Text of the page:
In writing the poems of Reunion, I can honestly say that, for the first time, I was not self-consciously editing myself against the imagined judgment of the Male Reader—except in one poem. In “Girl at Home,” a poem about the psychological fear-legacy of childhood sexual abuse, I paused at a particularly painful juncture, feeling the acute shame of speaking, and addressed the reader, whom I admit I imagined, at that moment, as male. I felt compelled to write:
You’ve heard this before,
dear reader? This old complaint?
you should leave us then.
As I was saying.
It’s snotty, but still founded in and tangled in apology. “Forgive me—I mean f--k you—but I am going to say something here about female trauma, and I expect you will find it tedious,” went the monologue in my head. It was the misogynist ghost of the male gaze that I was confronting in that writing moment, and saying “I don’t value your opinion” was cathartic.
I loosely recall, once, as an undergraduate, bringing a poem—something painful about being a woman—to my third-year poetry workshop at McGill, and the professor making a side-mouth comment to the effect that such topics had been done already, hadn’t they? Under the sting I thought to myself, No, I don’t think they have been done nearly enough; while a male classmate began to read his latest poem barbed with “stony crags” and “fetid loam”, both of which I thought probably had been done quite a bit already, but hey, power to him. The point is that, just as I opened my mouth to speak, the rag was, by a male authority figure, stuffed back in.
Rich writes about struggling to find her footing as a poet in her twenties while also becoming a mother to three children: “But to be a female human being trying to fulfill traditional female functions in a traditional way is in direct conflict with the subversive function of the imagination.” Eventually, she found her footing: “I was able to write, for the first time, directly about experiencing myself as a woman. The poem was jotted in fragments during children's naps, brief hours in a library, or at 3 a.m. after rising with a wakeful child.”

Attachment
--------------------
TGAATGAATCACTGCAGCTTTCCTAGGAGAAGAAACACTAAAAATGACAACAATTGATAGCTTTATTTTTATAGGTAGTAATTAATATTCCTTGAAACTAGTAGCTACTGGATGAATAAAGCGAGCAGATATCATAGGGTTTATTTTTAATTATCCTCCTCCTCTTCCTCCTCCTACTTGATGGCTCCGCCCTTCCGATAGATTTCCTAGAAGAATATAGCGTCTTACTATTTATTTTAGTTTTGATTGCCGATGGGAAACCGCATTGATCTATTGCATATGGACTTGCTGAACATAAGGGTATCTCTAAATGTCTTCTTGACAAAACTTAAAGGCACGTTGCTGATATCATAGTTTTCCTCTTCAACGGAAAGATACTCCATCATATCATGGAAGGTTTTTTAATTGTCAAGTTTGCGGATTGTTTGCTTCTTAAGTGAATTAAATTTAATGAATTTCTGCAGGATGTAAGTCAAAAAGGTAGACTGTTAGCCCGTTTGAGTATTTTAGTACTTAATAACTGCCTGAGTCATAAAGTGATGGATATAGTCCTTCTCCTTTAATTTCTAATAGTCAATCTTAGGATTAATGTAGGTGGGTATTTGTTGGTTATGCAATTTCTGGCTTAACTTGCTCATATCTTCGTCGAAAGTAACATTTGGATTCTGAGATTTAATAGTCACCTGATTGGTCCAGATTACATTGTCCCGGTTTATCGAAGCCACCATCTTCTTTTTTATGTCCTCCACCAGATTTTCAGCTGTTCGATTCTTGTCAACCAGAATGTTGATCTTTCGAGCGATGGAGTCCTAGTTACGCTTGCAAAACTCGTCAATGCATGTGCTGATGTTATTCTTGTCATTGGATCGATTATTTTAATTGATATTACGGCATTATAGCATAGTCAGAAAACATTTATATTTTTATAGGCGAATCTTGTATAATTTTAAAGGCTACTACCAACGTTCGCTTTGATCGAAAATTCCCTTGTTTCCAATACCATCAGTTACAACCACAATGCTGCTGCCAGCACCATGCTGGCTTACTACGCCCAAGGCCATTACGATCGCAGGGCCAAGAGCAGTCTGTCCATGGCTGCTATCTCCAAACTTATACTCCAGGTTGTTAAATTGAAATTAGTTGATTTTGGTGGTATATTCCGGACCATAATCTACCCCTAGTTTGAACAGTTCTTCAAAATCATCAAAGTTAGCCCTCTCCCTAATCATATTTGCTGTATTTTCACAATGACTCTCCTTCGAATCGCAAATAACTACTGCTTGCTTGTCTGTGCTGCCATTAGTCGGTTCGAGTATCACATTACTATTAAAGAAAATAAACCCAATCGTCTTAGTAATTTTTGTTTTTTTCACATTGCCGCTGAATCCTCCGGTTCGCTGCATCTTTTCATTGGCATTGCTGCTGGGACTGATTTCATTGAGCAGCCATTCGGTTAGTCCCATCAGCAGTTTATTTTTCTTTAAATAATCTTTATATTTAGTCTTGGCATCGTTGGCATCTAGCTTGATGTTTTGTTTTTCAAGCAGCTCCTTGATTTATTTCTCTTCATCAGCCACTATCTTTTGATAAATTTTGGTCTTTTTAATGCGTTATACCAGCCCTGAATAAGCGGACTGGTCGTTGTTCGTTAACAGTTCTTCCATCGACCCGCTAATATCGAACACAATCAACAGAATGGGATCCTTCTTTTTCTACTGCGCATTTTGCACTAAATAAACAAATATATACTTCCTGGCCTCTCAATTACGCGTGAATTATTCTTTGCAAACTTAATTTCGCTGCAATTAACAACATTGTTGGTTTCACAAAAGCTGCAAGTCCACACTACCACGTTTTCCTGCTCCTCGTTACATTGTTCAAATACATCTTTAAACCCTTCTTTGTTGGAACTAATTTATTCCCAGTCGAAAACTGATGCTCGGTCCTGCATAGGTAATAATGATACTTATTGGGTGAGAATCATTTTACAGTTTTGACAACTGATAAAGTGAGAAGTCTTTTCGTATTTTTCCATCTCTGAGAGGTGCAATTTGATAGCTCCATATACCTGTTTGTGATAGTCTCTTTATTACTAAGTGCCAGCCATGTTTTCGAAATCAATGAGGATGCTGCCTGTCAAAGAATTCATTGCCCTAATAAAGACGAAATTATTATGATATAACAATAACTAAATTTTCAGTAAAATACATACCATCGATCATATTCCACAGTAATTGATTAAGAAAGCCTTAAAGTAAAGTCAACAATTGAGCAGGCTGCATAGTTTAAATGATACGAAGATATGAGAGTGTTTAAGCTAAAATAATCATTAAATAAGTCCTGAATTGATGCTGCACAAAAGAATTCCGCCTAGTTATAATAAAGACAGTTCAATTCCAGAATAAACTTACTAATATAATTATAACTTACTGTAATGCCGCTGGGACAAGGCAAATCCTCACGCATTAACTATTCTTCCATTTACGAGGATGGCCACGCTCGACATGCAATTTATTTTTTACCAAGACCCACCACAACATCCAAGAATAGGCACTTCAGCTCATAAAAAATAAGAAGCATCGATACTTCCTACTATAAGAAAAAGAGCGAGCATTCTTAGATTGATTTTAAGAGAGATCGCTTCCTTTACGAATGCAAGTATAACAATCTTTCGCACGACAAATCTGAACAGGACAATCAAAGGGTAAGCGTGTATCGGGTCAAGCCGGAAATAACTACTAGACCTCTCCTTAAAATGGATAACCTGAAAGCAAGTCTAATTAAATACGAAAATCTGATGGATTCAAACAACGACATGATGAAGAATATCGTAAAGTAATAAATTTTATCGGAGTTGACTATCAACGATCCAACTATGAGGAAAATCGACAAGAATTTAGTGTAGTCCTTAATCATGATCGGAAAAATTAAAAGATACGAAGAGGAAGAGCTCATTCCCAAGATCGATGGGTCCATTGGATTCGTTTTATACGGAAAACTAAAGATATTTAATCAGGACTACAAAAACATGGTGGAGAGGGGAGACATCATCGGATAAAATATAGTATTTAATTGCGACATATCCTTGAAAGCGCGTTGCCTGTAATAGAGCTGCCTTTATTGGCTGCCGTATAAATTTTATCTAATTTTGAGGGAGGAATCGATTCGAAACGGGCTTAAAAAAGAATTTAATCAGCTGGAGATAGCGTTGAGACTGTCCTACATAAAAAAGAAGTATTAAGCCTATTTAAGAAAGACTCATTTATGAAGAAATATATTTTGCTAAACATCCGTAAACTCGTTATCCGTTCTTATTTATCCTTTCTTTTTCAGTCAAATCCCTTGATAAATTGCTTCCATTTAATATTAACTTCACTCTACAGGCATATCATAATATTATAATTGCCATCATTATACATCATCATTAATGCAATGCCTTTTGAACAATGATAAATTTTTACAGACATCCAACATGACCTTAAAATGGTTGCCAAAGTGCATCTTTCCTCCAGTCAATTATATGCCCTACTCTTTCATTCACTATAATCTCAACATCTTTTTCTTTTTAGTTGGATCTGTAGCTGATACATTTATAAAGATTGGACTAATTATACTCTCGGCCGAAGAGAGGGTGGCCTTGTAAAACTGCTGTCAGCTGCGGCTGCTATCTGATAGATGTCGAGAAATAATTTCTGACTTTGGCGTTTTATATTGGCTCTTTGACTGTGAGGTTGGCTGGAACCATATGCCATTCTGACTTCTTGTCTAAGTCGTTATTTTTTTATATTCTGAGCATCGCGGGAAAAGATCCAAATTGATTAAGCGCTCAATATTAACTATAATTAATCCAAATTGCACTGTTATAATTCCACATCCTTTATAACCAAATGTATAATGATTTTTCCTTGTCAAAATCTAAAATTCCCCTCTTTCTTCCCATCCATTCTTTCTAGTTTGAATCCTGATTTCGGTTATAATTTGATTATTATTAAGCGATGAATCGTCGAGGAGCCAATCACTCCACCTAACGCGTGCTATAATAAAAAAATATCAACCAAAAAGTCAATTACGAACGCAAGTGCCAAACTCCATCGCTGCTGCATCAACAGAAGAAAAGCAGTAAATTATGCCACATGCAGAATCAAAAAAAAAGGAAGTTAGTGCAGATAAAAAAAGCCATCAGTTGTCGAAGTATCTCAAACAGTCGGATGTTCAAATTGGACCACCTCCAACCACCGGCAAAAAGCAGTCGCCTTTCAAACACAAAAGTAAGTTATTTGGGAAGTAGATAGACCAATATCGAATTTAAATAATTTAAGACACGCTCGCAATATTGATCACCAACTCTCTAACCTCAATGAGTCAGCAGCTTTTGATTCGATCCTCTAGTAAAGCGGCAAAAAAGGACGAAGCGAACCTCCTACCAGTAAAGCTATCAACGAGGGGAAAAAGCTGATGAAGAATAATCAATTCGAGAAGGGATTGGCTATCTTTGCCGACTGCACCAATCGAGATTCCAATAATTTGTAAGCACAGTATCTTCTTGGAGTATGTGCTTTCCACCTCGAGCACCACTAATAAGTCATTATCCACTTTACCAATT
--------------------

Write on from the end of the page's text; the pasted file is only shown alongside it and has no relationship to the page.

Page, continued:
That was me in the mid-90s in Halifax, with my own toddler and new baby. The following, again, is Rich, though it could be me:
“I began to feel that my fragments and scraps had a common consciousness and a common theme, one which I would have been very unwilling to put on paper at an earlier time because I had been taught that poetry should be "universal," which meant, of course, non-female…. Until then I had tried very much not to identify myself as a female poet.”
I published my first book of poems under the name “D. Young” in a deliberate attempt to hide the fact that I was female—despite the author photo on the back cover clearly revealing the truth. “Downplay” is the word, then; I wanted to downplay the fact that I was female while presuming to write poetry. This was 1984, 12 years after Rich’s essay, which I knew nothing about. Its affirming, validating, corroborating feminist ethos had not yet reached me in the English Department at McGill, but something, a breath, the possibility of re-vision, was in the air.
Oh how I would have cherished hearing Rich’s words then. Even hearing them now, all these years later, is a blessing.
The views expressed in the Writer-in-Residence blogs are those held by the authors and do not necessarily reflect the views of Open Book.
Deanna Young’s previous books include House Dreams, nominated for the Trillium Book Award for Poetry, the Ottawa Book Award, the Archibald Lampman Award and the ReLit Award, and Drunkard’s Path. Young grew up in southwestern Ontario during the 1970s and ’80s. Reunion, her fourth collection, belongs to that place and time. She now lives in Ottawa, where she works as an editor and teaches poetry privately.